• On the other hand, coming up with 52 new titles did force DC to cast its net a bit wider than usual. Most of these may be the same characters and creators that have been presiding over the company’s slow decline, but there is now room for several new ones as well. And even if most people squandered their opportunities, some of them did jump at the chance to try something new. The result is that out of 52 books, there will probably be at least 10 good ones. A few of them could even be great. Maybe this sounds cynical, but I don’t expect every comic to be good, and this is an improvement over their line-up before. Even better, the high profile of the launch and the huge number of people buying the comics means that the good ones have a chance to pick up a following. Even if DC’s overall creative direction is as lackluster as ever, I’m a lot more excited about my specific choices than I was before.

It’s always been true that the quality of superhero comics depended on how you looked at it. Just like books, music, and everything else, there’s a lot of crap. Since the comics industry is so small and depends on interrelated titles, it’s a lot harder to ignore the bad stuff. But if you do, you’ll find some great stories. This new direction for DC seems to have emphasized both the good and bad extremes.

One thing that surprised me was how dark many of the good titles were. In recent years, there has been a pretty strong correlation between how violent and gory a comic was with how lazy and poorly-written it was. There are always exceptions, but among this month’s titles, it seemed that the best ones incorporated horror elements, while the ones that stuck to (relatively) clean superhero action felt like just more of the same. I don’t know if this dark turn is intentional or not, but I expect that it’s here to stay.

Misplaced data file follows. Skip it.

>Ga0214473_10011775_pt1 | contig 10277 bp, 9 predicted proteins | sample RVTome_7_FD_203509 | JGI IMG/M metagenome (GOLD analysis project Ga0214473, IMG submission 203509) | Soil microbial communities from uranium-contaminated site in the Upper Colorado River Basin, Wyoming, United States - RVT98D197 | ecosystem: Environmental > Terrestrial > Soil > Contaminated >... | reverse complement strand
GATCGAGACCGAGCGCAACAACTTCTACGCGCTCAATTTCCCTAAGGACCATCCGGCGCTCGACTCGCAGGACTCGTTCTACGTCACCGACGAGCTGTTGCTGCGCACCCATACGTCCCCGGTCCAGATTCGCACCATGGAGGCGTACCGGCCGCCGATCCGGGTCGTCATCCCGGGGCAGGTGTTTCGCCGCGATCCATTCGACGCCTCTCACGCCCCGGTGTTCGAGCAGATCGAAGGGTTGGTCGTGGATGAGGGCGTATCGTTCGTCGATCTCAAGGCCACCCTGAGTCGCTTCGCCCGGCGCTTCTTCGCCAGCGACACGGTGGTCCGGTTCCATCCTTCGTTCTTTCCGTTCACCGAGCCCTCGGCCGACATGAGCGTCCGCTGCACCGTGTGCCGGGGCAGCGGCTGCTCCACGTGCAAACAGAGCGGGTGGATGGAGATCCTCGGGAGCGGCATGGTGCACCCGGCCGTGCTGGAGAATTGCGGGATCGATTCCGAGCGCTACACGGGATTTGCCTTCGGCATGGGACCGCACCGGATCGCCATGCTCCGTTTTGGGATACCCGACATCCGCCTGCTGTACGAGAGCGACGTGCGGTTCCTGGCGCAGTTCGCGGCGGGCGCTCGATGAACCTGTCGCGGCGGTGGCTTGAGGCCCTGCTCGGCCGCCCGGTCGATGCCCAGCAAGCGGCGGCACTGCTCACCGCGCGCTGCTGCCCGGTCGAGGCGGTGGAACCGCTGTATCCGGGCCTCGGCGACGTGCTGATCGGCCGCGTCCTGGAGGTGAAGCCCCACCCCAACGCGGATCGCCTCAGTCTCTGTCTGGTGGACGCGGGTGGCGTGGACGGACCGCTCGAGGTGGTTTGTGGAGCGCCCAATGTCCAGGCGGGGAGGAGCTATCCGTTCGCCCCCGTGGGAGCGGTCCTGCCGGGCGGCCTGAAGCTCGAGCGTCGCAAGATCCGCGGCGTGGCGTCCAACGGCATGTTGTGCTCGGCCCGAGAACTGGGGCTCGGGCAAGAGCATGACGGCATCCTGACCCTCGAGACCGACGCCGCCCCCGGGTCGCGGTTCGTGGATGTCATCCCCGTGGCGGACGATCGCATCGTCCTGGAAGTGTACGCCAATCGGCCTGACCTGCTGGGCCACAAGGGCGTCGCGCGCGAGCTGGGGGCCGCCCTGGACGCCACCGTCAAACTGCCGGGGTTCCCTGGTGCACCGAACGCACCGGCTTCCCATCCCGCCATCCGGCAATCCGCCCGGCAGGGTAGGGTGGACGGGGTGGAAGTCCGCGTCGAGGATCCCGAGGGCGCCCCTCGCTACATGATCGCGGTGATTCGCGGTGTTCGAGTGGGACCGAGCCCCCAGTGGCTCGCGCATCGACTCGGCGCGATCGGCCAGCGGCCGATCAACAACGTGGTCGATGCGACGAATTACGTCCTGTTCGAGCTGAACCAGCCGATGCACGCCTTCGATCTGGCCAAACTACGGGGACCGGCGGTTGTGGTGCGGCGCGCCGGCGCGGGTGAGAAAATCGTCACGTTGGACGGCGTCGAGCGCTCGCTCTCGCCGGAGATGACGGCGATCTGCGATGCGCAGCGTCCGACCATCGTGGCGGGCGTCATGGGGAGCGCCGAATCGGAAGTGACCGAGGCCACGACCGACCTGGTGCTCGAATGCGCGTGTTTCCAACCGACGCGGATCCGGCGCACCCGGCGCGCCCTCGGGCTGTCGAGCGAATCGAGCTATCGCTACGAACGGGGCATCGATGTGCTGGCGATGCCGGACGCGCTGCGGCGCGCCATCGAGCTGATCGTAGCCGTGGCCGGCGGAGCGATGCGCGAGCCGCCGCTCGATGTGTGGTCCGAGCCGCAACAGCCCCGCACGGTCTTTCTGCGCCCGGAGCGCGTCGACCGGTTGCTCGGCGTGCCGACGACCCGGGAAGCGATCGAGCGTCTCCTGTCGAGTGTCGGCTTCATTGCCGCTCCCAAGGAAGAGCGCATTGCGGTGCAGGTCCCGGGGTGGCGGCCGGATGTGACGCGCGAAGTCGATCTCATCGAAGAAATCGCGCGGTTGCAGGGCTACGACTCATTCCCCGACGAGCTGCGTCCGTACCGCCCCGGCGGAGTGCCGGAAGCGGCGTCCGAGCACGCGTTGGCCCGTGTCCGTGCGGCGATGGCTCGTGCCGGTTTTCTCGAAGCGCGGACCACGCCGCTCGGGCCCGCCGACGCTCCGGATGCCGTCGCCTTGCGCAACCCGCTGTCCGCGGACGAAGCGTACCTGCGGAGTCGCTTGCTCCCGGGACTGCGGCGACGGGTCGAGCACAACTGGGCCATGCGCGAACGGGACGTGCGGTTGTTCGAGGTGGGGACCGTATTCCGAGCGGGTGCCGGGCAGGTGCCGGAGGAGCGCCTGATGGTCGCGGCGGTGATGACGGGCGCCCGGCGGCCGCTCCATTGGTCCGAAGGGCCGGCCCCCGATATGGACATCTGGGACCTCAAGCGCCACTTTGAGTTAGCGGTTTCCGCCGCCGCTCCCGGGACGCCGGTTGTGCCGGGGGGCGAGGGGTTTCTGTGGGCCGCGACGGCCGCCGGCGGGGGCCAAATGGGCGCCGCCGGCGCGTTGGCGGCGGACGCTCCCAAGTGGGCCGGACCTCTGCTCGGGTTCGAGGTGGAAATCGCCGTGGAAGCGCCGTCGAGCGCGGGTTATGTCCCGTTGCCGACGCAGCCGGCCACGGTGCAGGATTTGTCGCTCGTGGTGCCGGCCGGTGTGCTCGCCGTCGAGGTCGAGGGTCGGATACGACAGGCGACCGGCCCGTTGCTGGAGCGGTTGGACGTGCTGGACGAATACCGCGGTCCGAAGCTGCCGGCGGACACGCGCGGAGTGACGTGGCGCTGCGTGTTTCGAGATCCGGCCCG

If you are thinking about trying out some of these comics, there are definite right and wrong choices. Fortunately, reviews of these are all over the internet. You should be able to find out which ones sound right for you. As usual, I’m going to wait until there are a few months’ worth of releases before I start doing official reviews. If you want some quick recommendations, though, here are the first issues that I would recommend:

Justice League #1 (Comic Review)

Justice League #1 coverYesterday, I explained why I was disappointed with the Flashpoint event that ended the current DC Comics universe. Fortunately, though, the new universe kicked off on the same day with Justice League #1, and it makes me more optimistic. This is far from a perfect comic, but it’s fun.

It’s written by Geoff Johns, the same person who weighed down Flashpoint with an unfocused mess of fan-pleasing ideas. Here, he finds a more appropriate avenue for some of the guilty pleasures of superheroes: By starting over in a new timeline, he gets to introduce popular characters and have them spar as they learn to trust each other. The conceit of this reboot is that superheroes have been around for only five years, and the world was very suspicious of them when they first appeared. So this shows Batman and Green Lantern running from cops, and the heroes get to be edgy while also being perfectly good.

This issue focuses on Batman and Green Lantern’s first meeting, with Superman appearing at the end. (Relatively low-profile Cyborg also gets a few pages, but the other three founders of the Justice League are not in the story yet.) Johns’ glee at letting these heroes bicker with each other is palpable.

Of course, this is what he does best. The characters are witty and iconic, the plot is simple but smoothly paced, and it feels appropriate to the heroes. Unlike most of Johns’ writing, though, it actually doesn’t require any knowledge of previous comics. This is a very important sign for this DC initiative, of course, as it needs to be accessible. (Well-versed readers will recognize the name of the big villain that is hinted at, but that’s in no way necessary to enjoy it. It’s amazing how rarely comics get that balance right.)